Brad Roth is pastor of the West Zion Mennonite Church in Moundridge, Kan., and author of God's Country: Faith, Hope, and the Future of the Rural Church (Herald Press). He blogs at DoxologyProject.com.
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Just Don't Call It 'Social Justice'
WHEN JONATHAN MCGUIRE leaves his driveway, he has a choice. Turn right, and the pastor of Rockaway Beach, Mo.’s Bridge of Faith Community Church will hit the state highway with a clean shot into the thriving tourist mecca of Branson. Turn left, and he’ll find himself in downtown Rockaway Beach, a community left behind in Branson’s tailwinds.
Early on, McGuire’s neighbors gave him some sardonic, not-quite-tongue-in-cheek advice. They told him: “Never turn left.” Turning left, says McGuire, means “you have to acknowledge that there’s a problem.”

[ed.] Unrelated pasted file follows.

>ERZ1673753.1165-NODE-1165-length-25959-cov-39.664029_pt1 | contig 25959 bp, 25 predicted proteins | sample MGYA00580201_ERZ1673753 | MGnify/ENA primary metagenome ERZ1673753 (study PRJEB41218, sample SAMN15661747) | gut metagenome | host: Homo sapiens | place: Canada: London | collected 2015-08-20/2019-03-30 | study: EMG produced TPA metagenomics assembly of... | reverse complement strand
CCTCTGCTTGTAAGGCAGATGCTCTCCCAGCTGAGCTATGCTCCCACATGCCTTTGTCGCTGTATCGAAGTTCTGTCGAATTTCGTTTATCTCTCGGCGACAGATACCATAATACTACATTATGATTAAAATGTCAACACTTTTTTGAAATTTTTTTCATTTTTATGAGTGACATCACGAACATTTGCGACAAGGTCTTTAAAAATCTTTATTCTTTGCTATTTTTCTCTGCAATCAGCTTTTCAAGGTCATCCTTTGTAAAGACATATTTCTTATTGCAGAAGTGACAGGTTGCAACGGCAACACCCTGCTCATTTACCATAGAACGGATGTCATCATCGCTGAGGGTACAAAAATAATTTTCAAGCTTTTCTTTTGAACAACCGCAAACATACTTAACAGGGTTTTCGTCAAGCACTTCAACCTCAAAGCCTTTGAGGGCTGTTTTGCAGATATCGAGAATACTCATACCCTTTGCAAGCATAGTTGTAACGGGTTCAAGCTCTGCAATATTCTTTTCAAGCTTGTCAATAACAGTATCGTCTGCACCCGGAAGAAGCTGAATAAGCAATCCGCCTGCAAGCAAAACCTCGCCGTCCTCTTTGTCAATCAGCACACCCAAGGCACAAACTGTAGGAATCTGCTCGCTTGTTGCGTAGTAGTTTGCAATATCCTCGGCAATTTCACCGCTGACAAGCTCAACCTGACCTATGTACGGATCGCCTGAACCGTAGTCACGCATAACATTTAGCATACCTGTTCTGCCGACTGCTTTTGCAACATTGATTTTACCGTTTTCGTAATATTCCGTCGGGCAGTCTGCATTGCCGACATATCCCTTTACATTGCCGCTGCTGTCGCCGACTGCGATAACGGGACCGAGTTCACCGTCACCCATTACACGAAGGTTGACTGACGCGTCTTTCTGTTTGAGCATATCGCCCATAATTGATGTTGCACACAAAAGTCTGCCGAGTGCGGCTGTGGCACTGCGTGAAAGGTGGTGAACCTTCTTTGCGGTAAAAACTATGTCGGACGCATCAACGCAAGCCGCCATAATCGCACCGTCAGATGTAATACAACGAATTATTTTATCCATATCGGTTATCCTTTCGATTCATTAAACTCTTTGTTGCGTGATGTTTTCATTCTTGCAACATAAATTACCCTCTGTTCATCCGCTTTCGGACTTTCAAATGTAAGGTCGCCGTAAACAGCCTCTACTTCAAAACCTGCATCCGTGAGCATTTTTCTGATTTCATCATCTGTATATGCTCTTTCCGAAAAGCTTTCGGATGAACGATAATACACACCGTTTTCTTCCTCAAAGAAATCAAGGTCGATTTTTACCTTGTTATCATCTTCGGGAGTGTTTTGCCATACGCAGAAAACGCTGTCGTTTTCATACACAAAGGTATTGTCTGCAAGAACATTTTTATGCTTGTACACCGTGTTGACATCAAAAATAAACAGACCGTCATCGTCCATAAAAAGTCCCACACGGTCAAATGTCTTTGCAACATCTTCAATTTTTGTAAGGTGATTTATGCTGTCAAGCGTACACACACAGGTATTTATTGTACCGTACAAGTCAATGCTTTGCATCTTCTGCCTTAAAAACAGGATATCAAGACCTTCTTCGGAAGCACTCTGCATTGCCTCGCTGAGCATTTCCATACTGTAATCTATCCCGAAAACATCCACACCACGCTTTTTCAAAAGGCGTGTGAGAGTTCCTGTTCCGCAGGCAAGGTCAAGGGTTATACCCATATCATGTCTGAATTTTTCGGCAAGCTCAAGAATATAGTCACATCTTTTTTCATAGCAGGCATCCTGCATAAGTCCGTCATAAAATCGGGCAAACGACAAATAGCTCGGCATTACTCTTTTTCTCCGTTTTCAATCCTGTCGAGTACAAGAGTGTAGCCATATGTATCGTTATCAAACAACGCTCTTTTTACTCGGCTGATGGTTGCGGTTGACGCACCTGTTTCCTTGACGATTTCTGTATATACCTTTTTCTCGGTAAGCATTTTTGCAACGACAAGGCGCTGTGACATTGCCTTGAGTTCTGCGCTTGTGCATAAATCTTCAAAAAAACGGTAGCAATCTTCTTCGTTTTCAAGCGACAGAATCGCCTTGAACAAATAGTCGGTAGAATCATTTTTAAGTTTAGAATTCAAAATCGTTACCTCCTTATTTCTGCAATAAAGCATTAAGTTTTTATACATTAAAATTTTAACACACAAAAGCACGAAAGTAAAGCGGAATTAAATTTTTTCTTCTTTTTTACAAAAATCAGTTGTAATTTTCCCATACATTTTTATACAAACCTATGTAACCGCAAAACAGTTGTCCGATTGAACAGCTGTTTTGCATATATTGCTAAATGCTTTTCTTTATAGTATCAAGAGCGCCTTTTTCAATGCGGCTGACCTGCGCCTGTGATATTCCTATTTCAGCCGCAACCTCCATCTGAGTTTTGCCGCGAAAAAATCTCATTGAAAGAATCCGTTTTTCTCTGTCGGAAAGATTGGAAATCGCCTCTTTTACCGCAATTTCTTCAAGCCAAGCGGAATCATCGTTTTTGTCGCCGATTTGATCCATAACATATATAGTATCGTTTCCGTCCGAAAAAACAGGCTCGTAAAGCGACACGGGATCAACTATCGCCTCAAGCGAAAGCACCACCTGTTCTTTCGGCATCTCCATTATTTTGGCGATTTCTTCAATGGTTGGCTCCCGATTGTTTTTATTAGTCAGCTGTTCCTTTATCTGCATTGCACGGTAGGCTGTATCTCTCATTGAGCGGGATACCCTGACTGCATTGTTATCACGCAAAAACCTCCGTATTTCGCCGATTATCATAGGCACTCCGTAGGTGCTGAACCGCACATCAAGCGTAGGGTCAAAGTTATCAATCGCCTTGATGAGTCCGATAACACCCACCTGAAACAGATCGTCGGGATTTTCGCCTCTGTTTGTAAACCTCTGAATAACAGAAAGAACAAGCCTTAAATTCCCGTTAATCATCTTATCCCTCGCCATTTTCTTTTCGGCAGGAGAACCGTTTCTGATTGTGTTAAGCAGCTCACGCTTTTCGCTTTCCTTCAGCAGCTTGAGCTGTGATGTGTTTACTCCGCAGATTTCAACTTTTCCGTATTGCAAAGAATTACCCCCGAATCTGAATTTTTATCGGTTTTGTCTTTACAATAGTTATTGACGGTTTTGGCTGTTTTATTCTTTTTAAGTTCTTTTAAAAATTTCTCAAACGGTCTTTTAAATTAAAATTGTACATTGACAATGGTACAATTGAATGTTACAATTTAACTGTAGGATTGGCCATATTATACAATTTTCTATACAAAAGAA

And yet, despite the difficulties, McGuire and his congregation have turned left into the heart of the uncomfortable messiness of poverty, but also into the heart of their community.
They’re not alone. I went looking for congregations living a vision for biblical social justice along the unique contours of rural America. I spoke to leaders seeking a just and hopeful future for their communities and discovered stories of people who are building relationships, advocating for the common good, and agitating for culture change.
Mobilized by love of neighbor
The economic reality of rural America is diverse. Pockets of robust growth exist within driving distance of vibrant cities and gorgeous natural amenities. Yet many towns face profound challenges. They’re communities fractured by generational poverty, addiction, and—perhaps surprisingly in breadbasket regions—food insecurity.
In places like this, it’s often the rural church that takes on the role of change agent. Social justice runs deep in the scriptures, given voice by the Old Testament prophets, embodied in Jesus’ life, and lived out in the upside-down economics of the early church (see Micah 6:8; Luke 4:18; Acts 2:44-45). And yet, as Jordan Rasmussen with the Center for Rural Affairs (CFRA) in Lyons, Neb., explains, social justice “can be an off-putting term for rural residents.”